Did you know that you can make a strawberry milkshake without ice cream? Is it really possible? Why, yes! This recipe is proof.
It’s undeniable that ice cream-blended milkshake is more decadent and delightful. But if you’re trying to cut back on calories, this lighter version is perfect for you.
This milkshake is still rich, creamy, and so good, it won’t just bring the boys to the yard, but every other person you can think of, as well.
Want a refreshing drink to cool down that isn’t too high in calories? Look no further than this cold and creamy, ice cream-free strawberry milkshake!
And next time, try out this vanilla milkshake without ice cream.
Strawberry Milkshake Without Ice Cream
A strawberry milkshake sans the ice cream is not as thick and indulgent, but it still gets the job done.
This milkshake is still refreshing and delicious, but isn’t as high in calories.
It’s perfect for beating the summer heat while still sticking to a healthy lifestyle!
Rich in antioxidants and low in calories, strawberries make this drink/dessert extra wholesome.
It’s so easy, too! With four simple ingredients and a blender, you’ll be able to make this luscious, lip-smacking treat.
- Milk – It’s called a milkshake, after all! Use whole milk for a creamy milkshake.
- Honey – For sweetness.
- Vanilla Extract – A wonderful flavor enhancer.
- Strawberries – Fresh strawberries yield more flavor, but I like to use frozen because it makes a colder milkshake.
Fun Facts About Milkshake
- The first documentation of milkshake goes all the way back to 1885. Back then, milkshakes had an eggnog-like consistency and were spiked with whiskey. They say it’s for medicinal purposes, but whether you want to believe that is up to you!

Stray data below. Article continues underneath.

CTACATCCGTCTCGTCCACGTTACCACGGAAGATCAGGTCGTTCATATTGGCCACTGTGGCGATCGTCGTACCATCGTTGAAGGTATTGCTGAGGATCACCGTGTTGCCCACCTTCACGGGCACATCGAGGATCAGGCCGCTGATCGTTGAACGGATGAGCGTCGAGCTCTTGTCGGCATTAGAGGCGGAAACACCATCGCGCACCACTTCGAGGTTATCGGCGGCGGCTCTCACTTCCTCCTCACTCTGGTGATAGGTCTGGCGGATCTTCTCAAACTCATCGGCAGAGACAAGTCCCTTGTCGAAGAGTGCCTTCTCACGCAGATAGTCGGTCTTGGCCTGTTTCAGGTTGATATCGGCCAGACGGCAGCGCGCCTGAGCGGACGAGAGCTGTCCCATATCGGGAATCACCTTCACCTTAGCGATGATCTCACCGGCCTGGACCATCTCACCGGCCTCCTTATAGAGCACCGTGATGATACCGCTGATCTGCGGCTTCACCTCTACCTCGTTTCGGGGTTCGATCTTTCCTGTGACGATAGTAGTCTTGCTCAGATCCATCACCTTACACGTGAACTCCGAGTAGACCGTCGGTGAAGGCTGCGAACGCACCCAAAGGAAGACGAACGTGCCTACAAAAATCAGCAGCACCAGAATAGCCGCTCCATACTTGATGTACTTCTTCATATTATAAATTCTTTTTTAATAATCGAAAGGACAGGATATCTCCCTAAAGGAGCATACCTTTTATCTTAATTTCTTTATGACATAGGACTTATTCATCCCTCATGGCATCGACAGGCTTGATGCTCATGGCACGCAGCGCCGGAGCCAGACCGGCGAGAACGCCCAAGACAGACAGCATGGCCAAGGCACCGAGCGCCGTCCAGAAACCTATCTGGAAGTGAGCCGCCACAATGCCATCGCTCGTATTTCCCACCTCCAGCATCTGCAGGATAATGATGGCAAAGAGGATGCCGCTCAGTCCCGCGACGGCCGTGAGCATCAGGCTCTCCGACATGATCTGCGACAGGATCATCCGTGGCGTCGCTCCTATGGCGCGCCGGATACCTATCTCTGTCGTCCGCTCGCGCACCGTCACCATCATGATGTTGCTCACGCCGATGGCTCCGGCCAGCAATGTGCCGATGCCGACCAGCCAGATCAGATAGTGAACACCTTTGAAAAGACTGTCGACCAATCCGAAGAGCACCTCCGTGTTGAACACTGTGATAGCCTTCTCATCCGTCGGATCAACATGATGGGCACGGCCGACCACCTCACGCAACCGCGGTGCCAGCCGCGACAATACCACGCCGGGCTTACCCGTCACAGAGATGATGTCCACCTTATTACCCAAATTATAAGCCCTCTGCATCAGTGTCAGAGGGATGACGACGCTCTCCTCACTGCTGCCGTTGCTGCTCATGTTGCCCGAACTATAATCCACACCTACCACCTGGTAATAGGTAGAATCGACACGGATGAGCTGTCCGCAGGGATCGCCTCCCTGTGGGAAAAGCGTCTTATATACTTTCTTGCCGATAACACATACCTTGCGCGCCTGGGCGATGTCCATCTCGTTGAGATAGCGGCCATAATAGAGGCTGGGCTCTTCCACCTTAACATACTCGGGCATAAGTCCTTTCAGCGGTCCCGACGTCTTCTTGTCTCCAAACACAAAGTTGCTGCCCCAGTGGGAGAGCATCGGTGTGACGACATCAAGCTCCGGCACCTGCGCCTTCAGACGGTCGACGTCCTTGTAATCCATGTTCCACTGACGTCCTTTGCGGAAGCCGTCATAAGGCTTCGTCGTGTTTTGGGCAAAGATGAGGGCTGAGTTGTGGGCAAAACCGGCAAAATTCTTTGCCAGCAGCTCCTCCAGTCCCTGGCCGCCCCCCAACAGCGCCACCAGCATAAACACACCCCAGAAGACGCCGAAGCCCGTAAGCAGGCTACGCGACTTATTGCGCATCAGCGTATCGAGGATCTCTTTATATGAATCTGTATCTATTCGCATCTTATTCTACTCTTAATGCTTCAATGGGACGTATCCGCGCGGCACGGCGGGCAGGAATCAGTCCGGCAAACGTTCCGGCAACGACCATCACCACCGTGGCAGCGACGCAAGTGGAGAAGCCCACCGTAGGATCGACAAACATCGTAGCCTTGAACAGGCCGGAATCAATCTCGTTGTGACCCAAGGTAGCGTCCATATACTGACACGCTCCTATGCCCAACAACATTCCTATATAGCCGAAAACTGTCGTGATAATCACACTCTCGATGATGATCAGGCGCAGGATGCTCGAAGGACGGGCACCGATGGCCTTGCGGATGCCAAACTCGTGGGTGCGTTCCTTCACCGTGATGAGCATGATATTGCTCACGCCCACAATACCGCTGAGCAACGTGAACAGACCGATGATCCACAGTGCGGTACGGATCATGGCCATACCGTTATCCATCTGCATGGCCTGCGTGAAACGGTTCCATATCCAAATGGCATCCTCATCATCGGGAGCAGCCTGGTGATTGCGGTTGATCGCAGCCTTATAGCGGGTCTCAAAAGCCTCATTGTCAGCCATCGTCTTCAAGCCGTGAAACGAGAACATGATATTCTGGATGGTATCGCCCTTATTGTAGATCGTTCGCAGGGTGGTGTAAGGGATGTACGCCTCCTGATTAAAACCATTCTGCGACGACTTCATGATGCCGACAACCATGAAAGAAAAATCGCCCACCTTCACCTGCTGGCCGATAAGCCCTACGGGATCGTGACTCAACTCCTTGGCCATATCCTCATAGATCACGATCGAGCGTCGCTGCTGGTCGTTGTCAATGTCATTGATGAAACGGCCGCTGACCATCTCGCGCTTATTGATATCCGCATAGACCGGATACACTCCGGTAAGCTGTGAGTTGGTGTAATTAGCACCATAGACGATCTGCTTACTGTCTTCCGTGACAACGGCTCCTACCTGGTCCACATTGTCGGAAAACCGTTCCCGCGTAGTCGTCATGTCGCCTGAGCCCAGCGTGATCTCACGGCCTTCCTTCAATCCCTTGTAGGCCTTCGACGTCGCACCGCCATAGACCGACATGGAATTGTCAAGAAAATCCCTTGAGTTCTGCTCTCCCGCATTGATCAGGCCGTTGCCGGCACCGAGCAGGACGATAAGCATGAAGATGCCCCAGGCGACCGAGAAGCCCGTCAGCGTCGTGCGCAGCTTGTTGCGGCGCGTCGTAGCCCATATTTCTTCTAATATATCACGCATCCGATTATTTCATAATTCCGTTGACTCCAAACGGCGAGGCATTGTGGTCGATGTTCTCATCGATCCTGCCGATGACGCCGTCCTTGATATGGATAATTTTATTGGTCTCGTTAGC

- Interestingly, the term “milkshake” was not derived from the way it was made. Milkshakes were served in bars, where if a customer liked it, he shocked hands with the bartender.
- It was not until the early 1900s that the milkshake was made with ice cream.
- Following the popularity of the sweet and creamy drink, the blender was invented in 1922. The electric blender, invented by Stephen Poplawski, had the sole purpose of making milkshakes.
- In the 1950s, people started giving other nicknames to milkshakes, such as frappes, frosted shakes, cabinets, and velvets. There was also a special kind of milkshake called “concrete,” a drink so thick that when flipped over, it didn’t drip.
- In 1963, the CIA attempted to assassinate Fidel Castro by poisoning his chocolate milkshake and failed.
- The world’s largest milkshake was made on August 2,000. At 6,000 gallons, it was equivalent to 50,000 regular milkshakes. It was made by the Comfort Diners in New York to celebrate their fourth annual milkshake celebration.
- The most expensive milkshake in the world costs a whopping $100. Called the LUXE milkshake, it is made from Tahitian vanilla ice cream, Jersey milk, Madagascar vanilla beans, Devonshire luxury clotted cream, whipped cream, donkey caramel sauce, Luxardo Gourmet maraschino cherries, and 23 karats of edible gold. It doesn’t end there! The milkshake is also served in a glass embellished with over 3,000 Swarovski crystals.